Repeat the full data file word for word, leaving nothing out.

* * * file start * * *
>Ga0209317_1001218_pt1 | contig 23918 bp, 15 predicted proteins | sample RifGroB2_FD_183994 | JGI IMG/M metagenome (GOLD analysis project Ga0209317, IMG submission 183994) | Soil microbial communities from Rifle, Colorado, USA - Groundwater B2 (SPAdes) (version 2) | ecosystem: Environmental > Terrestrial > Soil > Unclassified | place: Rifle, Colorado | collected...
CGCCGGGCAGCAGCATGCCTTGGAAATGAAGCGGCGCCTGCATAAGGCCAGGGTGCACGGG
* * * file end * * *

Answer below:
>Ga0209317_1001218_pt1 | contig 23918 bp, 15 predicted proteins | sample RifGroB2_FD_183994 | JGI IMG/M metagenome (GOLD analysis project Ga0209317, IMG submission 183994) | Soil microbial communities from Rifle, Colorado, USA - Groundwater B2 (SPAdes) (version 2) | ecosystem: Environmental > Terrestrial > Soil > Unclassified | place: Rifle, Colorado | collected...
CGCCGGGCAGCAGCATGCCTTGGAAATGAAGCGGCGCCTGCATAAGGCCAGGGTGCACGGG